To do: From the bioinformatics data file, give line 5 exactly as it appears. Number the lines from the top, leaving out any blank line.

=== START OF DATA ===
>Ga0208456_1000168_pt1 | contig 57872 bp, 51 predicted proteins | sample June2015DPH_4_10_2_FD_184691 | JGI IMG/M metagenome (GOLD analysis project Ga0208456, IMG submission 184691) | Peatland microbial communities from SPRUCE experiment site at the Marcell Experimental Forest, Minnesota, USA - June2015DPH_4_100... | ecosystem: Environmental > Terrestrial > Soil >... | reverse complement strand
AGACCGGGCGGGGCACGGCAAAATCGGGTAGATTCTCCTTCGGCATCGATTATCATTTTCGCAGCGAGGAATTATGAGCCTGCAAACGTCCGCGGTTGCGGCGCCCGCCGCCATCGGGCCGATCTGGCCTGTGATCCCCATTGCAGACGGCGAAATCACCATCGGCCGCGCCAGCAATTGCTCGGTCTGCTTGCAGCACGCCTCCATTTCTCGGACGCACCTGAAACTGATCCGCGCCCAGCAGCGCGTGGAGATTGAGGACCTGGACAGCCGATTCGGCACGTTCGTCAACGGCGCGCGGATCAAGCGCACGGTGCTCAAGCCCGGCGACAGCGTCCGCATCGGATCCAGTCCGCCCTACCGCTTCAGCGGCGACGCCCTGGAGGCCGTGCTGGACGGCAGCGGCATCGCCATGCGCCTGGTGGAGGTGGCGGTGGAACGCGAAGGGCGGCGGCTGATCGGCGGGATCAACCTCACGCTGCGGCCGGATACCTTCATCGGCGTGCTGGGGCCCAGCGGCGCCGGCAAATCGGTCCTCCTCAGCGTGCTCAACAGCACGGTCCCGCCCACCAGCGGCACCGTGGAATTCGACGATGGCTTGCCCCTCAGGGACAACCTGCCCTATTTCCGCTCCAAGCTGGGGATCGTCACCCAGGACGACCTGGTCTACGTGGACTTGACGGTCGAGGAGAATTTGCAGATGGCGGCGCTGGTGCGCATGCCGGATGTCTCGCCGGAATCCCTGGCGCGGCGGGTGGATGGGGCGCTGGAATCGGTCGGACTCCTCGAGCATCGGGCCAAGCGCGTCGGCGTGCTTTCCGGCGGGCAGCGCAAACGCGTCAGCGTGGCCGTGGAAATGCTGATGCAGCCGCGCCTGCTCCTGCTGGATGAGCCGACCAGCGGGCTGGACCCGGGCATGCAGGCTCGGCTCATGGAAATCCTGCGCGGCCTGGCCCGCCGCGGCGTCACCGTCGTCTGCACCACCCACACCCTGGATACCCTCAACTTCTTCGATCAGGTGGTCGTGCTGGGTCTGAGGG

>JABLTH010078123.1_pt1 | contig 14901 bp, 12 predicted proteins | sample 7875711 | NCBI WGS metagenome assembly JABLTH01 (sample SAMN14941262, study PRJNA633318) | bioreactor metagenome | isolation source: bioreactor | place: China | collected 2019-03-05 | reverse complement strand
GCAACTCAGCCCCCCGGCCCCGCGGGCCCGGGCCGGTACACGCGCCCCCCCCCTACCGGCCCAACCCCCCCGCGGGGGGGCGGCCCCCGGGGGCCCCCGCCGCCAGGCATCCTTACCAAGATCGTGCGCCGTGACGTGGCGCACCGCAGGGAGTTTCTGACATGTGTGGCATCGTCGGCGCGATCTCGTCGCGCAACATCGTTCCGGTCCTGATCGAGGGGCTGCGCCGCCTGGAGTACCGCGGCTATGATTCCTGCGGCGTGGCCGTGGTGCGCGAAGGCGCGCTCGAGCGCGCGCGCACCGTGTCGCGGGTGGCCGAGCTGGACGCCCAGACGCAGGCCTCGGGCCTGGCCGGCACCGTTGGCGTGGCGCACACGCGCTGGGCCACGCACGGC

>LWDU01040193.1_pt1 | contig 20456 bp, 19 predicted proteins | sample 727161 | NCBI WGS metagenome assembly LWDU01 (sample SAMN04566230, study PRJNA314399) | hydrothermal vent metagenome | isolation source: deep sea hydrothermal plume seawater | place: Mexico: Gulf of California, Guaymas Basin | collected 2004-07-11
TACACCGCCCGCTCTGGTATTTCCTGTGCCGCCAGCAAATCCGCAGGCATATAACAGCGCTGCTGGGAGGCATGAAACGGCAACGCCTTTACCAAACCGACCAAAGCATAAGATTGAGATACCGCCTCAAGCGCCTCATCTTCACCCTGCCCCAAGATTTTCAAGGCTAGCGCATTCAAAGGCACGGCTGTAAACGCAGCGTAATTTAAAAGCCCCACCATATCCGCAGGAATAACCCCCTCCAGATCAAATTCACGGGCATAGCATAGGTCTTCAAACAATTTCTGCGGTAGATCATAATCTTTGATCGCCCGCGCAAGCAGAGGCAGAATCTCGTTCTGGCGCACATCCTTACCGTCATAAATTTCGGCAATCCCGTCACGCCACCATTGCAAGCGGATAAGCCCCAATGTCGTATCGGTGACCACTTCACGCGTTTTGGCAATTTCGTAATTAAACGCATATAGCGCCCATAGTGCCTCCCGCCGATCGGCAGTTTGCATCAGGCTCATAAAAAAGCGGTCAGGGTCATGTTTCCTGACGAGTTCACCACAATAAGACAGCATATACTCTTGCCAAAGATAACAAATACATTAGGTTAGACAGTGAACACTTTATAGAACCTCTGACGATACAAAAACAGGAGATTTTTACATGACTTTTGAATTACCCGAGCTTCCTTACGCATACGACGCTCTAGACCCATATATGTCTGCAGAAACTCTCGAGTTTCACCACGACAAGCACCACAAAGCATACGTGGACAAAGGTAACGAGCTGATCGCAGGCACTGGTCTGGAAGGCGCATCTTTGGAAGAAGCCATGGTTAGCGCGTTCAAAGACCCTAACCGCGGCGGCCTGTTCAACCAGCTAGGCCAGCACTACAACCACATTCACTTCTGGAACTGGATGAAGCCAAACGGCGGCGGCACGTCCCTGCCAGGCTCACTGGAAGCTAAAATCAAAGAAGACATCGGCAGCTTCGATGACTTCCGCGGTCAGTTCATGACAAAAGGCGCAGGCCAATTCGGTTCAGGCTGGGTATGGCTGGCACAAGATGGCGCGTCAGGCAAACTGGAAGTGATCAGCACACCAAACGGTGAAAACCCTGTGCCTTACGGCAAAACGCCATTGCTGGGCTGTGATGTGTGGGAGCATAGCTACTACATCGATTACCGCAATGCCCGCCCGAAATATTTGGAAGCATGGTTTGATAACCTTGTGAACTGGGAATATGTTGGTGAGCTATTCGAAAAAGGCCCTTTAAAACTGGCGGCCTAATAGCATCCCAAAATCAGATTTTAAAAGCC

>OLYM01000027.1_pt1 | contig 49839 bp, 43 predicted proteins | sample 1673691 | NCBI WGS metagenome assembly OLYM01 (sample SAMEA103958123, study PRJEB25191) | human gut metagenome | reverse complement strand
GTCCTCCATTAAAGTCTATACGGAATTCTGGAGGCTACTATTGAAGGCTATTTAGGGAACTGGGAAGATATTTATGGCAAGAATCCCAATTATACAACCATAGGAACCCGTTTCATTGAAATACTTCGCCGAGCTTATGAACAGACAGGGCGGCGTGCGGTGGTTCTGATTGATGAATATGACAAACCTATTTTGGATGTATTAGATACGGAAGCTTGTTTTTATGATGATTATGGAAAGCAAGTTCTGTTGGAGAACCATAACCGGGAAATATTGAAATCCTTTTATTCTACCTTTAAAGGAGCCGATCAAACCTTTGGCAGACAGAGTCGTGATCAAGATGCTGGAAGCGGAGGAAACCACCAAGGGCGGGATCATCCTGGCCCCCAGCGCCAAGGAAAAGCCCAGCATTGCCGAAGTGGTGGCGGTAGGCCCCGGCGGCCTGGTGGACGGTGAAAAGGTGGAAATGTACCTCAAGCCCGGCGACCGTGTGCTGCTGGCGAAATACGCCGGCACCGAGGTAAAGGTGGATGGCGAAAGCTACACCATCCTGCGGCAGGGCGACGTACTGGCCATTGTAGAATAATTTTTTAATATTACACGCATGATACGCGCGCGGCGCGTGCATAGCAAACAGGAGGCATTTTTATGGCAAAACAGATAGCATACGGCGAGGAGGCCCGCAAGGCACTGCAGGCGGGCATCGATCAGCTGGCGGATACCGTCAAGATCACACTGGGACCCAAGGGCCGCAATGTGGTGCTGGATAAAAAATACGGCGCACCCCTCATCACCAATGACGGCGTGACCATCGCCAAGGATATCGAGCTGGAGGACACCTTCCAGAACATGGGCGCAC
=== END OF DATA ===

>LWDU01040193.1_pt1 | contig 20456 bp, 19 predicted proteins | sample 727161 | NCBI WGS metagenome assembly LWDU01 (sample SAMN04566230, study PRJNA314399) | hydrothermal vent metagenome | isolation source: deep sea hydrothermal plume seawater | place: Mexico: Gulf of California, Guaymas Basin | collected 2004-07-11